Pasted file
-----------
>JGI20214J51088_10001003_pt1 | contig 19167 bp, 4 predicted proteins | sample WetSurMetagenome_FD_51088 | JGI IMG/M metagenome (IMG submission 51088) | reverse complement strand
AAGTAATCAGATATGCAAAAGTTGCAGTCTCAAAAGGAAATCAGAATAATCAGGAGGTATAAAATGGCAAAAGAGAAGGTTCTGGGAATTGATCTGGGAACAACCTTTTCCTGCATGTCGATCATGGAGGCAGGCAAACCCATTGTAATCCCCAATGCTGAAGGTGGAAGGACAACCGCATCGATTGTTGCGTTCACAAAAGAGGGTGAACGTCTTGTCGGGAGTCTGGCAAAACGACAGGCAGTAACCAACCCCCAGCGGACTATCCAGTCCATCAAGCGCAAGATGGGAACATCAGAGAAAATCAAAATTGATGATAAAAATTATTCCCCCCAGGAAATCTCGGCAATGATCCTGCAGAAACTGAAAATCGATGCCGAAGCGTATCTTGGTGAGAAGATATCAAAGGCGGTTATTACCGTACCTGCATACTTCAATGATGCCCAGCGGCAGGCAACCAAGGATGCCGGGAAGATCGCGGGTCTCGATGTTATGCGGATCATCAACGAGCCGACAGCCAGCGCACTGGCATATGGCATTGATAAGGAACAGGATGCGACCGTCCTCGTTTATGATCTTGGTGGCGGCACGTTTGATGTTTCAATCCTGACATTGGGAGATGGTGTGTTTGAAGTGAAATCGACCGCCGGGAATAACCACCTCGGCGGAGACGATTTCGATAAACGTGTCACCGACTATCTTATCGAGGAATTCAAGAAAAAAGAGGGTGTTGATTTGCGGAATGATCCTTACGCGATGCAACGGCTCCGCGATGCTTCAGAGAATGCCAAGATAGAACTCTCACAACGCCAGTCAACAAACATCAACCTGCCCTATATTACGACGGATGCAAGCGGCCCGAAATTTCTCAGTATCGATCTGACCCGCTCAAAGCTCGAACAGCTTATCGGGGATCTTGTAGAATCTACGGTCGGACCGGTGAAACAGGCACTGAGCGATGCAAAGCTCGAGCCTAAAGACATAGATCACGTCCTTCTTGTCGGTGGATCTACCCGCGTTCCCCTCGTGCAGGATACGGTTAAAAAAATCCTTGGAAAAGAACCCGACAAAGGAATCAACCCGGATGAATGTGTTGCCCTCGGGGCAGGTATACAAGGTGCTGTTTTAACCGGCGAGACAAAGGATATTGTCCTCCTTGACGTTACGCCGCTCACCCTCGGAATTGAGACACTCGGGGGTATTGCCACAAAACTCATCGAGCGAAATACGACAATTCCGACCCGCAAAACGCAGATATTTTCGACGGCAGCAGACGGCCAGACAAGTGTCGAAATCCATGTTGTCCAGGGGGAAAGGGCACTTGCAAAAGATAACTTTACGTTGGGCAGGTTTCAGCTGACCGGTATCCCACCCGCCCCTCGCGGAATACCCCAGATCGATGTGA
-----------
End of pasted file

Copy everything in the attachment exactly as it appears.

>JGI20214J51088_10001003_pt1 | contig 19167 bp, 4 predicted proteins | sample WetSurMetagenome_FD_51088 | JGI IMG/M metagenome (IMG submission 51088) | reverse complement strand
AAGTAATCAGATATGCAAAAGTTGCAGTCTCAAAAGGAAATCAGAATAATCAGGAGGTATAAAATGGCAAAAGAGAAGGTTCTGGGAATTGATCTGGGAACAACCTTTTCCTGCATGTCGATCATGGAGGCAGGCAAACCCATTGTAATCCCCAATGCTGAAGGTGGAAGGACAACCGCATCGATTGTTGCGTTCACAAAAGAGGGTGAACGTCTTGTCGGGAGTCTGGCAAAACGACAGGCAGTAACCAACCCCCAGCGGACTATCCAGTCCATCAAGCGCAAGATGGGAACATCAGAGAAAATCAAAATTGATGATAAAAATTATTCCCCCCAGGAAATCTCGGCAATGATCCTGCAGAAACTGAAAATCGATGCCGAAGCGTATCTTGGTGAGAAGATATCAAAGGCGGTTATTACCGTACCTGCATACTTCAATGATGCCCAGCGGCAGGCAACCAAGGATGCCGGGAAGATCGCGGGTCTCGATGTTATGCGGATCATCAACGAGCCGACAGCCAGCGCACTGGCATATGGCATTGATAAGGAACAGGATGCGACCGTCCTCGTTTATGATCTTGGTGGCGGCACGTTTGATGTTTCAATCCTGACATTGGGAGATGGTGTGTTTGAAGTGAAATCGACCGCCGGGAATAACCACCTCGGCGGAGACGATTTCGATAAACGTGTCACCGACTATCTTATCGAGGAATTCAAGAAAAAAGAGGGTGTTGATTTGCGGAATGATCCTTACGCGATGCAACGGCTCCGCGATGCTTCAGAGAATGCCAAGATAGAACTCTCACAACGCCAGTCAACAAACATCAACCTGCCCTATATTACGACGGATGCAAGCGGCCCGAAATTTCTCAGTATCGATCTGACCCGCTCAAAGCTCGAACAGCTTATCGGGGATCTTGTAGAATCTACGGTCGGACCGGTGAAACAGGCACTGAGCGATGCAAAGCTCGAGCCTAAAGACATAGATCACGTCCTTCTTGTCGGTGGATCTACCCGCGTTCCCCTCGTGCAGGATACGGTTAAAAAAATCCTTGGAAAAGAACCCGACAAAGGAATCAACCCGGATGAATGTGTTGCCCTCGGGGCAGGTATACAAGGTGCTGTTTTAACCGGCGAGACAAAGGATATTGTCCTCCTTGACGTTACGCCGCTCACCCTCGGAATTGAGACACTCGGGGGTATTGCCACAAAACTCATCGAGCGAAATACGACAATTCCGACCCGCAAAACGCAGATATTTTCGACGGCAGCAGACGGCCAGACAAGTGTCGAAATCCATGTTGTCCAGGGGGAAAGGGCACTTGCAAAAGATAACTTTACGTTGGGCAGGTTTCAGCTGACCGGTATCCCACCCGCCCCTCGCGGAATACCCCAGATCGATGTGA